Spotted on Campus: Up-Armored Mine-Resistant Monster Trucks

With the cost of tuition skyrocketing, you may be wondering why universities are getting mine-resistant ambush-protected vehicles – or MRAPs ­– which are designed for the battlefield and cost $700,000.

The answer is simple: They don't pay for them. We do.

Through a federal program, Ohio State University received a 19-ton armored truck called a "MaxxPro" last year. It's built to withstand ballistic arms fire and mine fields. And, unfortunately, it isn't the only campus Uncle Sam is helping to militarize. The University of Central Florida got a modified grenade launcher. And the University of Michigan's campus police are attempting to use federal funds to buy military-grade body armor.

Like other police departments, campus security can purchase military equipment through grants from the Department of Homeland Security or Department of Justice, or they simply get the equipment for free straight from the Department of Defense. These federal agencies provide the wartime weaponry and equipment with no training and little oversight, while federal taxpayers pick up the tab worth billions of dollars.

Not surprisingly, the results of this excessive militarization are both tragic and absurd: militarized police aiming rifles at peaceful protestors on the streets of Ferguson, Missouri; a paramilitary SWAT team raiding a house in the middle of the night just to search for drugs; campus police armed with M-14 rifles and full riot gear. Incidents such as these demonstrate that arming police like soldiers makes us less safe by encouraging a policing culture in which law enforcement treats people like the enemy – rather than like those they are supposed to serve and protect.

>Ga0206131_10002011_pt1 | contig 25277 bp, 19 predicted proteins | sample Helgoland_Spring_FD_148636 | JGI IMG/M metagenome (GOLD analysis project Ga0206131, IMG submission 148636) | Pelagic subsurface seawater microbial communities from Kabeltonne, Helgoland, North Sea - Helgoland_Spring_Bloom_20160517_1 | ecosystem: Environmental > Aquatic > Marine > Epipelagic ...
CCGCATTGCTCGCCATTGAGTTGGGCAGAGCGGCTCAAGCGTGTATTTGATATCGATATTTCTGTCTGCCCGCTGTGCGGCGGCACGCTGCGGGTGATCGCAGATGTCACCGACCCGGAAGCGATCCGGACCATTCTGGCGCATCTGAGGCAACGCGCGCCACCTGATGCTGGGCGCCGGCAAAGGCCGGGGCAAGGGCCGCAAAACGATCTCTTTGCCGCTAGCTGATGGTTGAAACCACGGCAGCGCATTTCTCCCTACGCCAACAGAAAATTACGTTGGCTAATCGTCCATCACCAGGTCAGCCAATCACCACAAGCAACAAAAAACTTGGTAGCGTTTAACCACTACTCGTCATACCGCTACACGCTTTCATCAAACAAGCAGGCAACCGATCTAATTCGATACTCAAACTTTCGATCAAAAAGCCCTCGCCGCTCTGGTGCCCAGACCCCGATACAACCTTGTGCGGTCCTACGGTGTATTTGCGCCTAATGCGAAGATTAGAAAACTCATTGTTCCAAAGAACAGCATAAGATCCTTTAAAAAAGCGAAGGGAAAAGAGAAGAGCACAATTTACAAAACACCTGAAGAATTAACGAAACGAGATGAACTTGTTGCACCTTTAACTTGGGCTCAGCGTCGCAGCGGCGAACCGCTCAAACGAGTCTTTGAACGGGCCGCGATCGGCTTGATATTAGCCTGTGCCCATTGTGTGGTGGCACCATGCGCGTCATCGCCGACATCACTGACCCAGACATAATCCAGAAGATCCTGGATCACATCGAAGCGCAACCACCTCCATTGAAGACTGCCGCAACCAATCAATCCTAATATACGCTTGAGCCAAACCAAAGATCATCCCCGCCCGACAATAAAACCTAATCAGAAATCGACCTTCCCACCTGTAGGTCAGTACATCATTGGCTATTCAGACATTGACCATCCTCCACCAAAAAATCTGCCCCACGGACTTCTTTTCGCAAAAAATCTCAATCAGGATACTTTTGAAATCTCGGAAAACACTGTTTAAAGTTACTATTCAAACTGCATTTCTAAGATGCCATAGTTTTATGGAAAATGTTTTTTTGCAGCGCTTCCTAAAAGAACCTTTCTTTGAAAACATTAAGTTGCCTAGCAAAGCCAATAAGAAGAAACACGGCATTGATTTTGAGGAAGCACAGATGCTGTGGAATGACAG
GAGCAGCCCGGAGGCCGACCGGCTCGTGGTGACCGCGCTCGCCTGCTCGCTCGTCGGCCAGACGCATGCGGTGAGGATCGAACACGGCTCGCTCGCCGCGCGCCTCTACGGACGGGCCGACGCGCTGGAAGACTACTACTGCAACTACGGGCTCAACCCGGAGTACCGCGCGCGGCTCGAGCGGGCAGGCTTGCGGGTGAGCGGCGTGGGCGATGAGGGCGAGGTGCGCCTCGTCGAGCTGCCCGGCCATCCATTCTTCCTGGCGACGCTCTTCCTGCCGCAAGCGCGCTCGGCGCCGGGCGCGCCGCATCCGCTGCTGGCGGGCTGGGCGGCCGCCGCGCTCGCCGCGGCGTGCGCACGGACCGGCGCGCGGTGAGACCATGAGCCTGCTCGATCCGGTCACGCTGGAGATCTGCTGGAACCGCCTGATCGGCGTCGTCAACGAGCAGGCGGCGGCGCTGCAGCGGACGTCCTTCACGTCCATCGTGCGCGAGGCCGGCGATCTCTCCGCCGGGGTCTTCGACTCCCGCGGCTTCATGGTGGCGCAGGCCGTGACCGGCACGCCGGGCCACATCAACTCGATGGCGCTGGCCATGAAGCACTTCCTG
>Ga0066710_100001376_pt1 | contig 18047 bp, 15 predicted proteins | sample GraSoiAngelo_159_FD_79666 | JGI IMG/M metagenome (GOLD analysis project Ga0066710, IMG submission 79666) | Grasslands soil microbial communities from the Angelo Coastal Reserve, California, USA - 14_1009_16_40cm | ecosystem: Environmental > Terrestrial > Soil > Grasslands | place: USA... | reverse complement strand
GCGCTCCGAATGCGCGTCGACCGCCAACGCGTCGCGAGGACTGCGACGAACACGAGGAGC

A militarized campus police at your local college, however, is not inevitable. Under public pressure, some police departments have begun to review the practice of seeking out these federal grants, and some have even opted to return equipment.

But we need to remember that most of the battles militarized police are waging aren't in the dorms or fraternity row. They're happening in communities of color.

The ACLU has already documented the vast disparities by race in the use of militarized police more generally, as police departments across the country have used SWAT teams and no-knock raids to invade homes, often in the middle of the night, just to search for small amounts of drugs. We need reform that goes beyond campus police — we need to reform these programs so that the police aren’t using assault rifles and grenade launchers in our streets and schools.

Students across the country should contact their administrations and tell them they don't need a militarized police force. Getting MRAPs off our campuses would be a great start. But building a movement that gets them off our streets entirely would be better still.

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